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POSTED JAN 16, 2015 11:45 AM CST


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After a stunning attack late last year by hackers who stole and publicly released a wide array of confidential Sony Pictures documents, business executives are rethinking their approach to confidential information.

Many are now urging employees not to use email for confidential conversations and rely on in-person and telephone communications instead, reports Bloomberg.

Company leaders may also want to revise their email preservation policies, says partner David Zetoony of Bryan Cave, who heads the law firm’s data privacy and security practice. He is urging clients to store email only 30 days, and to limit workers’ ability to save email on their computer hard drives.

“If you don’t have information in your system, it can’t be taken,” he tells the news agency.

However, executives need to consult their accountants and lawyers to be sure their document-retention policies are in compliance with legal requirements, chairman Chuck Mathews of WGM Associates tells the Phoenix Business Journal. In addition to shortening retention periods and enhancing document-storage safeguards, companies may also want to make sure they have appropriate cyber liability coverage, Matthews’ security and information consulting company is advising clients.

The sophisticated attack on Sony, which the FBI now attributes to the North Korean government, would likely have defeated almost any company’s defenses, wrote Bruce Schneier, a security expert affiliated with Harvard Law School, in a Wall Street Journal (sub. req.) op-ed article. But better preventative measures could have lessened its impact.

“Sony would have fared much better if its executives simply hadn’t made racist jokes about Mr. Obama or insulted its stars—or if their response systems had been agile enough to kick the hackers out before they grabbed everything,” he wrote.

Key lessons from the attack on Sony include the need for companies to actively monitor their systems for evidence of any security breach, chief security strategist Richard Bejtlich of FireEye tells CBS News.

Every business owner should ask three questions of the company’s security team, he said:

“First, what sorts of bad things have happened on our network in the last year? The second question is, how long did it take for use to detect it and how long did it take for us to deal with it? The third question you should ask is, are we a member of an organization called Forum for Incident Response and Security Teams?”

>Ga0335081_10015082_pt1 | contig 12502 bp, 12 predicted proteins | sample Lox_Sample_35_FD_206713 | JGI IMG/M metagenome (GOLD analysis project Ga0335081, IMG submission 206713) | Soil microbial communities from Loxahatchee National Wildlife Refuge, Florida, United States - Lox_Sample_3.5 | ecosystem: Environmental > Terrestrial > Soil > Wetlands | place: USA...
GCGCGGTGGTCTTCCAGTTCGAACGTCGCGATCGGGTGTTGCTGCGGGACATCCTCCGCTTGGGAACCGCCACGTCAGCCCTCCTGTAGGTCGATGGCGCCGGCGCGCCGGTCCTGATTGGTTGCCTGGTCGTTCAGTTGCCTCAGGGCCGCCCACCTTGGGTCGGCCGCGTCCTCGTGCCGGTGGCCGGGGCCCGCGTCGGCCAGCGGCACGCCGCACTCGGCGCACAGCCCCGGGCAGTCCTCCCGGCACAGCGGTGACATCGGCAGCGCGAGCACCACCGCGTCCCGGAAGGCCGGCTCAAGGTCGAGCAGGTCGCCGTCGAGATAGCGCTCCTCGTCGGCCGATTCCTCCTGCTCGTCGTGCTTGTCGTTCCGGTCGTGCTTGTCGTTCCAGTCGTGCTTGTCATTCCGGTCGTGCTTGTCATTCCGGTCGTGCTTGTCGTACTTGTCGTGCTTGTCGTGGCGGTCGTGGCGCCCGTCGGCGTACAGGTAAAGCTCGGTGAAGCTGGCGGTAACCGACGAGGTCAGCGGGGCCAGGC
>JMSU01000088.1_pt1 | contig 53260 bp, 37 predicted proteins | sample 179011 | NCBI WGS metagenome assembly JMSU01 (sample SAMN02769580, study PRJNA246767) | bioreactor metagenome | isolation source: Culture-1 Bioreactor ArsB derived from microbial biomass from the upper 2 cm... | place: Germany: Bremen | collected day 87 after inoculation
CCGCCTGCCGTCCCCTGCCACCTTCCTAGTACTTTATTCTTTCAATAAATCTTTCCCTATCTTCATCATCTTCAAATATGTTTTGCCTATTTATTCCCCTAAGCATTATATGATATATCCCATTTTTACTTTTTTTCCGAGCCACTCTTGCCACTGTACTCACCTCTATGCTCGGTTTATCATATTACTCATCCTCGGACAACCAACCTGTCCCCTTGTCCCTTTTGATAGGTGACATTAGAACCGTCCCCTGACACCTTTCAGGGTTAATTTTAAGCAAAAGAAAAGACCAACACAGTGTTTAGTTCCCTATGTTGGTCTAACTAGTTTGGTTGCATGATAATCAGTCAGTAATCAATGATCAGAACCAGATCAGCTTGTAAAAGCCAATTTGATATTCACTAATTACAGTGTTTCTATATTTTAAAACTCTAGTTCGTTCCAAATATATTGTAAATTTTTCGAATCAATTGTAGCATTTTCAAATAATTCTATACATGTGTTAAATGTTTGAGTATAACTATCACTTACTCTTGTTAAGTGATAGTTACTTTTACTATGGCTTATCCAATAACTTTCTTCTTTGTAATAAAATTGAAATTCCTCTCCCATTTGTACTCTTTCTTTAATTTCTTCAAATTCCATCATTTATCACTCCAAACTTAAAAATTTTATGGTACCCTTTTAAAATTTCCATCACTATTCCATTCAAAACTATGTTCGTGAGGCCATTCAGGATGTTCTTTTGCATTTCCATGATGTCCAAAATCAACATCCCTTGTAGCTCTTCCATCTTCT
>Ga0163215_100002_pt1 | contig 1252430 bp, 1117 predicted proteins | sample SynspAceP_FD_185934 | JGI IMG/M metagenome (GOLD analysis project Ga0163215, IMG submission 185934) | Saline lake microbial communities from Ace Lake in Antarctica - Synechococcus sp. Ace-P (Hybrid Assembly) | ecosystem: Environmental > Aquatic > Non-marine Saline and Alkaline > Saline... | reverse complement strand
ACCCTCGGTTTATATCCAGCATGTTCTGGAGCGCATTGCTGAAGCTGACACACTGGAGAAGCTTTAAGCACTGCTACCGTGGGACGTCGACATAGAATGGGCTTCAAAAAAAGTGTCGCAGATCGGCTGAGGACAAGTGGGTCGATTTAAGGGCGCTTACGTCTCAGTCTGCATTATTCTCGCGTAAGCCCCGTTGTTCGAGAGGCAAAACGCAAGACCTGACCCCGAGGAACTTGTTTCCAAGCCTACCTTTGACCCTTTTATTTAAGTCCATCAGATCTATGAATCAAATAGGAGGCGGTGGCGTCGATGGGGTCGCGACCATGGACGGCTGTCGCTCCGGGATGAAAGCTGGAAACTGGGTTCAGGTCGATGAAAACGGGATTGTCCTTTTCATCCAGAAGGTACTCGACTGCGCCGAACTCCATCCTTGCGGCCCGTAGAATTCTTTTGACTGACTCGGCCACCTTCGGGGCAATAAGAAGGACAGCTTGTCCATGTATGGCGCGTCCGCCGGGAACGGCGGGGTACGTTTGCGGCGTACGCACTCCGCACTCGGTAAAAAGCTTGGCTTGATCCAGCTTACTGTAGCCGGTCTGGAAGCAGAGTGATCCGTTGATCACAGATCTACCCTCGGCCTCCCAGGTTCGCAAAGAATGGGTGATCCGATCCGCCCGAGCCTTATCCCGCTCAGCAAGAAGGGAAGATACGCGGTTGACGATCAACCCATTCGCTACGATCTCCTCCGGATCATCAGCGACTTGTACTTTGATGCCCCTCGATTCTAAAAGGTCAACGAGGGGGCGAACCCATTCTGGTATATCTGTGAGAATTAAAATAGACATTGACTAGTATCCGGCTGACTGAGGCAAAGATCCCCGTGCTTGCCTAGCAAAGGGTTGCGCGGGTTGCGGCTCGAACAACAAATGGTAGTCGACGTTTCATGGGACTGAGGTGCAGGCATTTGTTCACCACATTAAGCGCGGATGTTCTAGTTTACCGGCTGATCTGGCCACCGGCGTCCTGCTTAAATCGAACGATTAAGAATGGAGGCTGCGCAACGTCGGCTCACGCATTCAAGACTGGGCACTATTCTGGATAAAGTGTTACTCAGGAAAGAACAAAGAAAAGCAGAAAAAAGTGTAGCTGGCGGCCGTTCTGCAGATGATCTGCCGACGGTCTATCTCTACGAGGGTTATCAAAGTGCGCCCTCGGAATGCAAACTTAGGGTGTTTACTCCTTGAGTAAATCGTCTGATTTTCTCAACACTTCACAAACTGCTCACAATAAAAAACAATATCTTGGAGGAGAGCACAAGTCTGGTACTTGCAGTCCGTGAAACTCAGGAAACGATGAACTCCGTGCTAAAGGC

See also: “Sony Pictures cancels ‘Interview’ movie release, cites ‘unprecedented criminal assault’ by hackers”

CBS News: “Sony Pictures email hack causing ‘big trouble,’ may lead to big change”


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Comment on this article

  • keepinon said:

    Why “store email only 30 days” rather than store the emails on a flash drive, or some other medium that is not connected to the internet? Wouldn’t that also safeguard the information from hackers, while providing the sort of archive that might be desired?

    Posted: Jan 16, 2015 12:37 pm CST
    Reply to this comment

    • W.R.T. said:


      I think you have grossly underestimated the magnitude of the security problem. 

      Even in small organizations the email is stored on servers which are closely controlled by the system administrators. A mail server that is not attached to the internet is just a boat anchor. Even backup servers must connect to the network to collect the data to be archived.

      Storing email on removable media would place that control in the hands of individual employees. Security would depend upon every employee rigorously following company protocols for using and storing such media. The potential for unintentional loss or intentional abuse would be enormous.

      This response on the part of Sony and others is simply the recognition of a simple fact. If you want to keep a secret do not write it down.